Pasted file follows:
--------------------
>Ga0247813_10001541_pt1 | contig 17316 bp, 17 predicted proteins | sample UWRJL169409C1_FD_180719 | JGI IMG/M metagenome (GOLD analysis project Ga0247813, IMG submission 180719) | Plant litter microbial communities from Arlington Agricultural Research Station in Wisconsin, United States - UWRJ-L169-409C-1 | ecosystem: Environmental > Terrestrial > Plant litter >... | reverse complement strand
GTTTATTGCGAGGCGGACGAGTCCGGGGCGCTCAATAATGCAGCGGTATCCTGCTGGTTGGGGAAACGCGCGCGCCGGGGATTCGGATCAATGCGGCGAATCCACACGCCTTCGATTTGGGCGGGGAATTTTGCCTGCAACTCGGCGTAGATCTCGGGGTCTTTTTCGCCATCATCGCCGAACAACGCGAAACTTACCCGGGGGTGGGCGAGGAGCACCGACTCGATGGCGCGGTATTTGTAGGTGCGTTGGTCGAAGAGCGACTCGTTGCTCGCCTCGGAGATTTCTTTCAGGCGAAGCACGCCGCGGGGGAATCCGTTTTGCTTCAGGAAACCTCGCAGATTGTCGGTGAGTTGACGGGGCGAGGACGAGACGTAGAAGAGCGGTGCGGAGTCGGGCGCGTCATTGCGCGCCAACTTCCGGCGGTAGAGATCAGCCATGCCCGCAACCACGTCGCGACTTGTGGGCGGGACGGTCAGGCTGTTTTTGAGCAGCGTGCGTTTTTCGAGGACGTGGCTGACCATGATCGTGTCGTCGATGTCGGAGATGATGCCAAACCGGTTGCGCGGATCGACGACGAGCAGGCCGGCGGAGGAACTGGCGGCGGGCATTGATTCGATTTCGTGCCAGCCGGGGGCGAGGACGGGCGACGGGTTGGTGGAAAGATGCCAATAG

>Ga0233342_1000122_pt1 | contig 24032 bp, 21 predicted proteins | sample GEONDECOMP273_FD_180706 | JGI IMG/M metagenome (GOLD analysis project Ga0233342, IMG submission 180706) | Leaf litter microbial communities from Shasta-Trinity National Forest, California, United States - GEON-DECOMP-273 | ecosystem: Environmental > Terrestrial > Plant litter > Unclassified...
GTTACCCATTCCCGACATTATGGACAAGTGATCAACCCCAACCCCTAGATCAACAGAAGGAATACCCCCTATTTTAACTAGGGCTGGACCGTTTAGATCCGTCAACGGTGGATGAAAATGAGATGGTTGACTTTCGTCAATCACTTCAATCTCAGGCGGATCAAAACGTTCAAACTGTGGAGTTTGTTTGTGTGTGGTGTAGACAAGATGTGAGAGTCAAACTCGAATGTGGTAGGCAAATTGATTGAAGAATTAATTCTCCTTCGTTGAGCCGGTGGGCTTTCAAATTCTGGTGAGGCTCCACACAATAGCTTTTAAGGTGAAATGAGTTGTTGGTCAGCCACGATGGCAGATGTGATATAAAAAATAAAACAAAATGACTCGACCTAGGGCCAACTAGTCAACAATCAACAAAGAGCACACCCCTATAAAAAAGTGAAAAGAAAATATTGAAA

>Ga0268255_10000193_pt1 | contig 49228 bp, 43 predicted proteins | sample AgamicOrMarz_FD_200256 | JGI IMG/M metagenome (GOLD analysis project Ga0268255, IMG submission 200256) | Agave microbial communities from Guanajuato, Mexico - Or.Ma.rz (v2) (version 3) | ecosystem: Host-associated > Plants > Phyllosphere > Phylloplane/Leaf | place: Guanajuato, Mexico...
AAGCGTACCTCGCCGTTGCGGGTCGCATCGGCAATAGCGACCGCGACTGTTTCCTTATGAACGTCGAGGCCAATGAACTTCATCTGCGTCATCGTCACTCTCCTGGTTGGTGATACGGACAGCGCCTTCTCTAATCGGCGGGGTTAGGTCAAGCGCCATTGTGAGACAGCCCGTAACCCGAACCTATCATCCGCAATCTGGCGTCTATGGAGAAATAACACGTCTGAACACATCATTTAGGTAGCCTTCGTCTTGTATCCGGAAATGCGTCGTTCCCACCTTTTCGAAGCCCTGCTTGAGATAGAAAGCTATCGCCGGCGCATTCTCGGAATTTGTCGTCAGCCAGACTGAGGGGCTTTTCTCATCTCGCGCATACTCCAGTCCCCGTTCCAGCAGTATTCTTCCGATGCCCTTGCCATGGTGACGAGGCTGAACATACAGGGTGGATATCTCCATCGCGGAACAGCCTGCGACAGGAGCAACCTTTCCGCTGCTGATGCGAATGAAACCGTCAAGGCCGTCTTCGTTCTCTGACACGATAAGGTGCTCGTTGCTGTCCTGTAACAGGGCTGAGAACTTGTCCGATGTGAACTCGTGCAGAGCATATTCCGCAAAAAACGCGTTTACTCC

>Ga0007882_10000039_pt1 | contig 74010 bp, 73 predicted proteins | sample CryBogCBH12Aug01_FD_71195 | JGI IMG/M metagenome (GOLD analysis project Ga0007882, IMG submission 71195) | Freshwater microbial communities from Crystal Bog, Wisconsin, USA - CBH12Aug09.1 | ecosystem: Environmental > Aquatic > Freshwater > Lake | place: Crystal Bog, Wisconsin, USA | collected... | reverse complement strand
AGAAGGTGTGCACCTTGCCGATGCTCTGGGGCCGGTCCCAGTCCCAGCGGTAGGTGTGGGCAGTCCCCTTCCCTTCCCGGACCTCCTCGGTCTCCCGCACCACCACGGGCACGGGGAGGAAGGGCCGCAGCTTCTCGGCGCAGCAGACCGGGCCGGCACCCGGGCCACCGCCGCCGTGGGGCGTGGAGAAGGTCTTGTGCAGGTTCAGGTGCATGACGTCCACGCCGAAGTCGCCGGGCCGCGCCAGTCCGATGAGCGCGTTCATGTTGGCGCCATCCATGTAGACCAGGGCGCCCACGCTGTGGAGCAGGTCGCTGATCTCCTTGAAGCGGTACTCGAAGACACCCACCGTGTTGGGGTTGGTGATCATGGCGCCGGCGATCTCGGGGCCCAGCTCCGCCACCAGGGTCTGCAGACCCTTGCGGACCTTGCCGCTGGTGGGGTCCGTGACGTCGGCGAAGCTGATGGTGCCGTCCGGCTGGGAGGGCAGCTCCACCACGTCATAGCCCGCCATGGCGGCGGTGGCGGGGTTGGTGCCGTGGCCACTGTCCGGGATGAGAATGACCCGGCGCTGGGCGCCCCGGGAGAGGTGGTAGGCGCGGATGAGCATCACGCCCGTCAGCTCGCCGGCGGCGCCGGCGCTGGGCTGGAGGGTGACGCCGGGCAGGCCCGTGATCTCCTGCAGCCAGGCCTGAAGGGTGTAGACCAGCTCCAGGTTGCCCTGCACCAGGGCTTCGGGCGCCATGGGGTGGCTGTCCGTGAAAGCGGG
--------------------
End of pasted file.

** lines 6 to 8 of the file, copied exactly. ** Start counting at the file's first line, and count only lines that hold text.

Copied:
AAGCGTACCTCGCCGTTGCGGGTCGCATCGGCAATAGCGACCGCGACTGTTTCCTTATGAACGTCGAGGCCAATGAACTTCATCTGCGTCATCGTCACTCTCCTGGTTGGTGATACGGACAGCGCCTTCTCTAATCGGCGGGGTTAGGTCAAGCGCCATTGTGAGACAGCCCGTAACCCGAACCTATCATCCGCAATCTGGCGTCTATGGAGAAATAACACGTCTGAACACATCATTTAGGTAGCCTTCGTCTTGTATCCGGAAATGCGTCGTTCCCACCTTTTCGAAGCCCTGCTTGAGATAGAAAGCTATCGCCGGCGCATTCTCGGAATTTGTCGTCAGCCAGACTGAGGGGCTTTTCTCATCTCGCGCATACTCCAGTCCCCGTTCCAGCAGTATTCTTCCGATGCCCTTGCCATGGTGACGAGGCTGAACATACAGGGTGGATATCTCCATCGCGGAACAGCCTGCGACAGGAGCAACCTTTCCGCTGCTGATGCGAATGAAACCGTCAAGGCCGTCTTCGTTCTCTGACACGATAAGGTGCTCGTTGCTGTCCTGTAACAGGGCTGAGAACTTGTCCGATGTGAACTCGTGCAGAGCATATTCCGCAAAAAACGCGTTTACTCC

>Ga0007882_10000039_pt1 | contig 74010 bp, 73 predicted proteins | sample CryBogCBH12Aug01_FD_71195 | JGI IMG/M metagenome (GOLD analysis project Ga0007882, IMG submission 71195) | Freshwater microbial communities from Crystal Bog, Wisconsin, USA - CBH12Aug09.1 | ecosystem: Environmental > Aquatic > Freshwater > Lake | place: Crystal Bog, Wisconsin, USA | collected... | reverse complement strand
AGAAGGTGTGCACCTTGCCGATGCTCTGGGGCCGGTCCCAGTCCCAGCGGTAGGTGTGGGCAGTCCCCTTCCCTTCCCGGACCTCCTCGGTCTCCCGCACCACCACGGGCACGGGGAGGAAGGGCCGCAGCTTCTCGGCGCAGCAGACCGGGCCGGCACCCGGGCCACCGCCGCCGTGGGGCGTGGAGAAGGTCTTGTGCAGGTTCAGGTGCATGACGTCCACGCCGAAGTCGCCGGGCCGCGCCAGTCCGATGAGCGCGTTCATGTTGGCGCCATCCATGTAGACCAGGGCGCCCACGCTGTGGAGCAGGTCGCTGATCTCCTTGAAGCGGTACTCGAAGACACCCACCGTGTTGGGGTTGGTGATCATGGCGCCGGCGATCTCGGGGCCCAGCTCCGCCACCAGGGTCTGCAGACCCTTGCGGACCTTGCCGCTGGTGGGGTCCGTGACGTCGGCGAAGCTGATGGTGCCGTCCGGCTGGGAGGGCAGCTCCACCACGTCATAGCCCGCCATGGCGGCGGTGGCGGGGTTGGTGCCGTGGCCACTGTCCGGGATGAGAATGACCCGGCGCTGGGCGCCCCGGGAGAGGTGGTAGGCGCGGATGAGCATCACGCCCGTCAGCTCGCCGGCGGCGCCGGCGCTGGGCTGGAGGGTGACGCCGGGCAGGCCCGTGATCTCCTGCAGCCAGGCCTGAAGGGTGTAGACCAGCTCCAGGTTGCCCTGCACCAGGGCTTCGGGCGCCATGGGGTGGCTGTCCGTGAAAGCGGG